Phillipsite and Al-tobermorite mineral cements produced through low-temperature water-rock reactions in Roman marine concrete
Date: July 3, 2017
Source: DOE/Lawrence Berkeley National Laboratory
A new look inside 2,000-year-old concrete -- made from volcanic ash, lime (the product of baked limestone), and seawater -- has provided new clues to the evolving chemistry and mineral cements that allow ancient harbor structures to withstand the test of time. The research has also inspired a hunt for the original recipe so that modern concrete manufacturers can do as the Romans did.
A team of researchers working at the Department of Energy's Lawrence Berkeley National Laboratory (Berkeley Lab) used X-rays to study samples of Roman concrete -- from an ancient pier and breakwater sites -- at microscopic scales to learn more about the makeup of their mineral cements.
The team's earlier work at Berkeley Lab's Advanced Light Source (ALS), an X-ray research center known as a synchrotron, found that crystals of aluminous tobermorite, a layered mineral, played a key role in strengthening the concrete as they grew in relict lime particles. The new study, published today in American Mineralogist, is helping researchers to piece together how and where this mineral formed during the long history of the concrete structures.
The work ultimately could lead to a wider adoption of concrete manufacturing techniques with less environmental impact than modern Portland cement manufacturing processes, which require high-temperature kilns. These are a significant contributor to industrial carbon dioxide emissions, which add to the buildup of greenhouse gases in Earth's atmosphere.
Also, researchers suggest that a reformulated recipe for Roman concrete could be tested for applications such as seawalls and other ocean-facing structures, and may be useful for safeguarding hazardous wastes.
Marie D. Jackson, Sean R. Mulcahy, Heng Chen, Yao Li, Qinfei Li, Piergiulio Cappelletti, Hans-Rudolf Wenk. Phillipsite and Al-tobermorite mineral cements produced through low-temperature water-rock reactions in Roman marine concrete. American Mineralogist, 2017; 102 (7): 1435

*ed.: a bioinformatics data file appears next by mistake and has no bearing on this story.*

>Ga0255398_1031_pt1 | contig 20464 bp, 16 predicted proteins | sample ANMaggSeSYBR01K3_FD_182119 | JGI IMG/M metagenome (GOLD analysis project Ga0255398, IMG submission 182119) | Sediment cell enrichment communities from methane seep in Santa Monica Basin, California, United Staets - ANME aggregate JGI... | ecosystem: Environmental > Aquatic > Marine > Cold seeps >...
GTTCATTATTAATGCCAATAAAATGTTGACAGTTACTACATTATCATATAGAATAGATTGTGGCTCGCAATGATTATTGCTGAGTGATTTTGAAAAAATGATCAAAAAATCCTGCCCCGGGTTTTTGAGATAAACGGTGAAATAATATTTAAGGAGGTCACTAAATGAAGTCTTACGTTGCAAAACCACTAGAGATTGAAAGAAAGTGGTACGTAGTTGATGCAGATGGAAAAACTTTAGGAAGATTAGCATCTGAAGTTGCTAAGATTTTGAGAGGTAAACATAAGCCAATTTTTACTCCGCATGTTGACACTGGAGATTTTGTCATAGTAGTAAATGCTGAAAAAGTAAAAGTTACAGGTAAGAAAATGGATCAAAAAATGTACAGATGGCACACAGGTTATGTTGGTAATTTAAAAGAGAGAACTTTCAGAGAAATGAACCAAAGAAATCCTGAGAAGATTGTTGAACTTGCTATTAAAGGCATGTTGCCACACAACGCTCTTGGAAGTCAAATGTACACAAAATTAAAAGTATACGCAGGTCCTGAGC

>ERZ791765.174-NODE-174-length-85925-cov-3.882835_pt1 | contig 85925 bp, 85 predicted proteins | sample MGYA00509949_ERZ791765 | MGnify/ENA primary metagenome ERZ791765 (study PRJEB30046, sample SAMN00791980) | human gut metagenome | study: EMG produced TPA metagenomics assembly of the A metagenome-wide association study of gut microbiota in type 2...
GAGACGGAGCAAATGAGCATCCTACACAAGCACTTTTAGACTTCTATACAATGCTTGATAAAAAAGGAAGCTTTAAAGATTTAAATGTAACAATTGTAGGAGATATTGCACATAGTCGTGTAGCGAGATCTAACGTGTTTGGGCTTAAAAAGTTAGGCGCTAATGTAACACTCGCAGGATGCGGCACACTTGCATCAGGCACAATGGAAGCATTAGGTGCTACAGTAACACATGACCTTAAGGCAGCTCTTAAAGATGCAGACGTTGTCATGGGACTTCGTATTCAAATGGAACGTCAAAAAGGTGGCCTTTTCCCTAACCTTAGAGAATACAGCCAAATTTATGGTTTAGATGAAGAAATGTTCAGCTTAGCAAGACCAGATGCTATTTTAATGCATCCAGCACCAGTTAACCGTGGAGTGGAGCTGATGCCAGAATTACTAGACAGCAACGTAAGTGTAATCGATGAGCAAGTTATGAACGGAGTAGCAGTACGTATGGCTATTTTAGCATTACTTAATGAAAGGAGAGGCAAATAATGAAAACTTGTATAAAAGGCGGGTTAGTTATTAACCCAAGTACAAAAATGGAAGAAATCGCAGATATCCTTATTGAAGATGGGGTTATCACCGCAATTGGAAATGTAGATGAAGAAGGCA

Pozzolanic reaction of volcanic ash with hydrated lime is thought to dominate the cementing fabric and durability of 2000-year-old Roman harbor concrete. Pliny the Elder, however, in first century CE emphasized rock-like cementitious processes involving volcanic ash (pulvis) “that as soon as it comes into contact with the waves of the sea and is submerged becomes a single stone mass (fierem unum lapidem), impregnable to the waves and every day stronger” (Naturalis Historia 35.166). Pozzolanic crystallization of Al-tobermorite, a rare, hydrothermal, calcium-silicate-hydrate mineral with cation exchange capabilities, has been previously recognized in relict lime clasts of the concrete. Synchrotron-based X-ray microdiffraction maps of cementitious microstructures in Baianus Sinus and Portus Neronis submarine breakwaters and a Portus Cosanus subaerial pier now reveal that Al-tobermorite also occurs in the leached perimeters of feldspar fragments, zeolitized pumice vesicles, and in situ phillipsite fabrics in relict pores. Production of alkaline pore fluids through dissolution-precipitation, cation-exchange and/or carbonation reactions with Campi Flegrei ash components, similar to processes in altered trachytic and basaltic tuffs, created multiple pathways to post-pozzolanic phillipsite and Al-tobermorite crystallization at ambient seawater and surface temperatures. Long-term chemical resilience of the concrete evidently relied on water-rock interactions, as Pliny the Elder inferred. Raman spectroscopic analyses of Baianus Sinus Al-tobermorite in diverse microstructural environments indicate a cross-linked structure with Al3+ substitution for Si4+ in Q3tetrahedral sites, and suggest coupled [Al3++Na+] substitution and potential for cation exchange. The mineral fabrics provide a geoarchaeological prototype for developing cementitious processes through low-temperature rock-fluid interactions, subsequent to an initial phase of reaction with lime that defines the activity of natural pozzolans. These processes have relevance to carbonation reactions in storage reservoirs for CO2 in pyroclastic rocks, production of alkali-activated mineral cements in maritime concretes, and regenerative cementitious resilience in waste encapsulations using natural volcanic pozzolans.